Dodgers must upgrade at first base -- either now, with Gonzalez, or soon
Adrian Gonzalez isn't the power threat he once was, but he would be a significant upgrade to the Dodgers lineup at first base if they can pull off what would be another blockbuster summer deal. Of course, "significant upgrade" for the Dodgers is a very relative term when it's applied to first base. ...
|James Loney isn't giving the Dodgers what they need at first base. (Getty Images)|
Adrian Gonzalez isn't the power threat he once was, but he would be a significant upgrade to the Dodgers lineup at first base if they can pull off what would be another blockbuster summer deal.
Of course, "significant upgrade" for the Dodgers is a very relative term when it's applied to first base.
James Loney has been a crushing disappointment, and the combo of him and Juan Rivera employed this summer by manager Don Mattingly hasn't been much better.
Across the board in nearly every offensive category, Dodgers first basemen rank among the bottom three or four of the National League's 16 teams.
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Some of the gory details: Dodgers rank 13th among NL first basemen in home runs (9), 14th in RBI (54), 14th in runs scored (45), 16th in on-base percentage (.289), 15th in slugging percentage (.352), 15th in OPS (.641) and 15th in total bases (169).
That's all bad enough on its own. It's even more non-productive when compared to the NL average. NL first basemen have combined, for example, for a .775 OPS. Loney, Rivera and Co. are more than 100 points below that mark.
As colleague Dayn Perry points out, some of Gonzalez's power numbers have been in decline since 2009. He's not hitting the ball as far this year as he once did, nor is he using the opposite field as often as he did in the past.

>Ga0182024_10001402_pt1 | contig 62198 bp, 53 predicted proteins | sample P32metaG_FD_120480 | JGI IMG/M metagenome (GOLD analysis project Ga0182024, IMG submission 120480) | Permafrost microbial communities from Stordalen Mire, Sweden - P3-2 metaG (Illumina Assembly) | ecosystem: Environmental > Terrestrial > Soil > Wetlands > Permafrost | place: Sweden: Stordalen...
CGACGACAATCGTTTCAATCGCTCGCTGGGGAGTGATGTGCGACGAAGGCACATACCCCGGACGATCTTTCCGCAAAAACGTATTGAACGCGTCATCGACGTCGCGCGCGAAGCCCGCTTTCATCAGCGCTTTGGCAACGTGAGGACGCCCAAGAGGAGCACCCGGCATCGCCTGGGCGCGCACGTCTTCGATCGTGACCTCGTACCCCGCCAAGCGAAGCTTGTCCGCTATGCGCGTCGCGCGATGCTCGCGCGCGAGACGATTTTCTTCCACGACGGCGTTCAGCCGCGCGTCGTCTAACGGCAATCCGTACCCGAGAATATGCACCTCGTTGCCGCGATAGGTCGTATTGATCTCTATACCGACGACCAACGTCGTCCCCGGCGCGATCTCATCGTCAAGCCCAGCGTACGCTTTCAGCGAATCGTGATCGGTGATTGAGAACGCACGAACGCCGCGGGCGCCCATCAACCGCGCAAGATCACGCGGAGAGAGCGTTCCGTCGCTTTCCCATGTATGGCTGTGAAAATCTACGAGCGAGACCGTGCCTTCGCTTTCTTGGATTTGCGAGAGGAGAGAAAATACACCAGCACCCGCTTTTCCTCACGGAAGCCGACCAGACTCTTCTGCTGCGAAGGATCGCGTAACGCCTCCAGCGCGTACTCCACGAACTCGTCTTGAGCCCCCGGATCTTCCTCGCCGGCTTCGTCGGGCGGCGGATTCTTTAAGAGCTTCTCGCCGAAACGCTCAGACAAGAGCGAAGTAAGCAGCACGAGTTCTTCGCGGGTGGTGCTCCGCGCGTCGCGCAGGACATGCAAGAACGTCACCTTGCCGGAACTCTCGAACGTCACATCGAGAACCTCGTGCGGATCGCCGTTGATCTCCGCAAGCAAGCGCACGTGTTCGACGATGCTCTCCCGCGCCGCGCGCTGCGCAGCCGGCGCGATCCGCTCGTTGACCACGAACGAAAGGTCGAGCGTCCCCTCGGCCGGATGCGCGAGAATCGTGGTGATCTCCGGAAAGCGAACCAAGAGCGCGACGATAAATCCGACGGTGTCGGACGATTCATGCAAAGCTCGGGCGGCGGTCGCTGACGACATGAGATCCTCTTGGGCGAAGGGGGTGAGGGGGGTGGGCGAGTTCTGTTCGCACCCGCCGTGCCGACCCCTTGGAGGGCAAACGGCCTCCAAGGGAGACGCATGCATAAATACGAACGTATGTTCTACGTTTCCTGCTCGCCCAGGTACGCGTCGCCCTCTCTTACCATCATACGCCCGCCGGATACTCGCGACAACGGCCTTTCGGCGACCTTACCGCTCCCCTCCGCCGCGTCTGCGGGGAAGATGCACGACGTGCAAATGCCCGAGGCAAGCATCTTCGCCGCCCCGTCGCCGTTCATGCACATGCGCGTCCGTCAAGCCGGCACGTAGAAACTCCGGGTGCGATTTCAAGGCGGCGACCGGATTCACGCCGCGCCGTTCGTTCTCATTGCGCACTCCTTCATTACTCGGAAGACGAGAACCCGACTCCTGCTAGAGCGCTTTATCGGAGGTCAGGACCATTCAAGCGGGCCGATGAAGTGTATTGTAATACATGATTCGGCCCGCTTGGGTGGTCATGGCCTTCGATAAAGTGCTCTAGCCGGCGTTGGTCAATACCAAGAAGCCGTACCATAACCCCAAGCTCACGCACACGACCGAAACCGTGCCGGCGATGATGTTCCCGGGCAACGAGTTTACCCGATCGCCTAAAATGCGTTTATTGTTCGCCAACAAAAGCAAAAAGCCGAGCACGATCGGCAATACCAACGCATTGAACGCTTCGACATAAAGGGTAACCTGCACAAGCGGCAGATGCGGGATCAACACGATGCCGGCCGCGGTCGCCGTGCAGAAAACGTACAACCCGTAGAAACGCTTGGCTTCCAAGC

Put a steep price tag on that -- Gonzalez is owed more than $125 million -- and it unquestionably is a gamble.
Enter the new Dodgers ownership group, and evidence in the short term since it purchased the club that these guys aren't afraid to gamble. They claimed the Phillies' Cliff Lee, speaking of exorbitantly expensive players with declining numbers.
Aside from his age (30), the mystery of his power decline includes this chapter: Gonzalez underwent a significant surgery on his right shoulder following the 2010 season to repair his labrum. Still, he hit 27 homers and had 117 RBI last season for the Red Sox, and he participated in the Home Run Derby at the 2011 All-Star Game in Arizona.
Still, he's hitting .300/.343/.469 with 15 homers and 86 RBI for the Red Sox this season, which would rank him among the most productive hitters in Los Angeles. If the Dodgers were able to pull off the deal, for example, Gonzalez immediately would become their RBI leader. Their current leader is Andre Ethier at 69.
When the Dodgers added Hanley Ramirez and Shane Victorino to a lineup that essentially had been Ethier, Matt Kemp and the Seven Dwarfs, they figured it could be an NL West-deciding statement.
However, both Kemp and Ethier have struggled recently and rival San Francisco made an emphatic statement of its own this week by sweeping three games in Dodger Stadium, pushing Los Angeles to three games back in the NL West entering the weekend with just 37 games remaining.
With the Aug. 31 waivers deadline looming, the Dodgers clearly are continuing to look for ways to close that gap.
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